Constantine: Likewise, John 21:25 is not a grant of poetic license to anyone. To imply that because the Scriptures may not be exhaustive, they are not sufficient violates, among other things, the Catechism of the Catholic Church.

    BFHU: Where does Scripture condemn everything except what is in the Bible? As I said before, Sola Scriptura is a tradition of men. And where does Scripture proclaim itself “sufficient” You see, we have here yet another Protestant Oral Tradition.?

  4. Robert says:

    Constantine,

    Check out a writer like Fr. Yves Congar OP. He’s very clear that the nature of Tradition is such that it, like the Scriptures, was complete with the fullness of apostolic revelation.

    You are right to say that, “he is clearly indicating a teaching that has been completed in the past”– if by this we derive the principle that revelation is given in the apostolic era and then closed.

    But you make a false inference when you conclude that this means no development is possible. Development is not equal to new revelation.

    -Rob

  5. Michael says:

    It doesn’t appear that CONSTANTINE disputes the existence of an early, pre-NT tradition, or that he challenges the Catholic Church for adding anything to the Bible itself. So, the arguments by BFHU about the latter as well as by ANONYMOUS (2 Thess. 2:15, John 21:25), BFHU (2 Thess. ibid.) and NUN (no reference) about the former, are irrelevant. What he does dispute is the Catholic use of the post-scriptural tradition, alongside the Bible, as the normative in proposing doctrine.

    And, by the way, the quoted references from 2 Thess. and John 21 do not refer to the whole NT, but only to what was handed down before these texts were written. They are just a hint, but prove nothing.

    And frankly BFHU, we really know nothing specific about the “oral teachings of the Apostles”, apart from the fact that it did exist, and from what is recorded in the NT; the Sacred Tradition is more than the “oral” teaching; and, it is debatable that it is “on a par” with Scripture, as CONSTANTINE ascribes it to you and you seem to approve (“Absolutely”), if it means that it is an independent source alongside the Scripture.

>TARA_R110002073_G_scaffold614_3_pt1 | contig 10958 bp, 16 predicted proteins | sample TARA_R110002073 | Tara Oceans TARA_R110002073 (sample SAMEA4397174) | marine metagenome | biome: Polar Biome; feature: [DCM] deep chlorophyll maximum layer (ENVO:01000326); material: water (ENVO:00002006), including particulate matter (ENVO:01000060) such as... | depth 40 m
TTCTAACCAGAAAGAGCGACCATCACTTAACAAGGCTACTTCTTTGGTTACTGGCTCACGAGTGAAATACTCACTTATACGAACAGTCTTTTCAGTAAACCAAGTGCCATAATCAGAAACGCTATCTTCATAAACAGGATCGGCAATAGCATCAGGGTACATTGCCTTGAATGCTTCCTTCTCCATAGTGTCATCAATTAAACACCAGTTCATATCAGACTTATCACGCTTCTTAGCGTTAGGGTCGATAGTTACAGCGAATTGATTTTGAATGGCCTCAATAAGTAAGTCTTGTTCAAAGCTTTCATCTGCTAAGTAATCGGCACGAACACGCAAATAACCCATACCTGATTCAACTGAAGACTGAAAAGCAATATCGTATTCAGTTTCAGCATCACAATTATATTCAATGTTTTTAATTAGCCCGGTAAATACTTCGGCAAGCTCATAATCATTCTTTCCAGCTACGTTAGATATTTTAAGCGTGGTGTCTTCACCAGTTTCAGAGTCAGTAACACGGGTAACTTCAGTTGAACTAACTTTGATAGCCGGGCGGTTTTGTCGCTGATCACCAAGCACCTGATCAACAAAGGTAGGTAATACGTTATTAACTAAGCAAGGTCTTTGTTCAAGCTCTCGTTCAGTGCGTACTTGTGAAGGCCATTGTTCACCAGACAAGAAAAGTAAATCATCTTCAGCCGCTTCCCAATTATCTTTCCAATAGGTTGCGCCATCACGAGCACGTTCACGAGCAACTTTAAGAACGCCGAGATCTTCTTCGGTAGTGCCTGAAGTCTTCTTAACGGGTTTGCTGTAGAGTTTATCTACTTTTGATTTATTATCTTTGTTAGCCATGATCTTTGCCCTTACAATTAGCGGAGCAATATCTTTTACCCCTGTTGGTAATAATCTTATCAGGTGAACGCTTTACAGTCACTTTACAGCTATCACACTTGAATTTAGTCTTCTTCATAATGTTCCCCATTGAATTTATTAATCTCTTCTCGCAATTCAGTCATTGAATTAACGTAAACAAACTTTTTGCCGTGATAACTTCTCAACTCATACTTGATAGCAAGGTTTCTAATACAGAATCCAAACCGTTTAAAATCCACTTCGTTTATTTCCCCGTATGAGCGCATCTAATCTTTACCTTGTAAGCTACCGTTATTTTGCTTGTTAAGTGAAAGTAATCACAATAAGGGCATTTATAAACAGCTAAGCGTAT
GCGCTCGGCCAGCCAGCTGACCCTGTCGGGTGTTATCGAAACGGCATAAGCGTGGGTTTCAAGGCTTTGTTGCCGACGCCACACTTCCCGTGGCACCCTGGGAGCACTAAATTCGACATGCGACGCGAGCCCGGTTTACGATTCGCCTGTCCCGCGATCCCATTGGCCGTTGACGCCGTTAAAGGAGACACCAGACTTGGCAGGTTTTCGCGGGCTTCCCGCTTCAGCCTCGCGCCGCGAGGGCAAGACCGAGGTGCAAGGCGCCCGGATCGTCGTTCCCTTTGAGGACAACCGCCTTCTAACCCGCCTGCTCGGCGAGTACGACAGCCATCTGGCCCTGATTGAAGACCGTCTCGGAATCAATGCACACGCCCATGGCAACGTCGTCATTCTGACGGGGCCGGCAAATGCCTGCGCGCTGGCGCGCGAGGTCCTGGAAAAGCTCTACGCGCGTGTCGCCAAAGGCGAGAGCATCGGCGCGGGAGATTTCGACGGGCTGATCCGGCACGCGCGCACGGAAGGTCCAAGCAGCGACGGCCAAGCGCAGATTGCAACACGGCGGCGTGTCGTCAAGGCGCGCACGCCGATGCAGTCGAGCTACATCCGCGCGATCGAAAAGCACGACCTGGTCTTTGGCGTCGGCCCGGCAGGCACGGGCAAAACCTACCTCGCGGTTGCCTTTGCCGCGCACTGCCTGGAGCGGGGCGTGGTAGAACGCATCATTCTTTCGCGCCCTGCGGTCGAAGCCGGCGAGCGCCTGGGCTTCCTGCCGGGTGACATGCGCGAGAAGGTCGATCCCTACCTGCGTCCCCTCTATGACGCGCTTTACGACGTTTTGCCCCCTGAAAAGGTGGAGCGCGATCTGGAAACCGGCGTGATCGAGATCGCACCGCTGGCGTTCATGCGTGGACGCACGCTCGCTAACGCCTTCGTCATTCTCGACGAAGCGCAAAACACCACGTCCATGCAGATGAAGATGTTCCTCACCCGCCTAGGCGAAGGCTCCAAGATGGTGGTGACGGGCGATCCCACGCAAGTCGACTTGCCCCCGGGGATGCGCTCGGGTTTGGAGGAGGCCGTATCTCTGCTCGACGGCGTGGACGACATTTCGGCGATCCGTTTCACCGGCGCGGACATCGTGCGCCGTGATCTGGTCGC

6. Nan says:

    Michael, my name is Nan. I referenced the Council of Hippo, which, together with the Council of Carthage, canonized the books of the bible.

    We use sacred tradition that was handed from Jesus to the Apostles and down through the bishops.

  7. Michael says:

    NAN
    The “oral tradition” which “predates the written scriptures”, as you have put it in the earlier comment, took place during the first century and the first half of the second century”, i.e. before and while the NT was written. The last book was the 2 Peter, ca. A.D. 120 (or 150, if one adds as the last the second end of St. Mark, which Constantine would probably not consider canonical). Constantine doesn’t seem to dispute that oral tradition. What he disputes is the normative value of the tradition after the NT was completed.

    Now you say: “We use sacred tradition that was handed from Jesus to the Apostles and down through the bishops.” If you mean “through the bishops” only by A.D.120, he would probably not dispute it (although he would dispute the existence of bishops at that time, but this is irrelevant in the context); if you mean “through the bishops” right up to now, he would dispute the period since A.D.120 (or 150).

    (It is possible that Costantine believes that all the books were directly dictated, as Moslems believe about Quran, in which case there would be no need of any tradition preceeding them, but, from what he said in his comment, it doesn’t appear so. We will see in due course.)

    The local councils of Hyppo/Carthage took place later; off hand, in the first decade of the fifth century, but I see no relevance of it in the context of what you asserted.

    I don’t know how would he reconcile the rejection of normative force of the post-NT tradition with the recognition of canonicity by these Councils, but that is another matter, which I want to sort out with him in due course.

    By the way, the tradition was not transmitted “through the bishops” only.

  8. Nan says:

    I would hesitate to assume you know what Constantine thinks. If he has further comments he is free to make them;

    Not all tradition was memorialized in writing;

    As the bishops have apostolic succession, yes, “through” means through the present day. Whether they were actually called bishops early on is immaterial;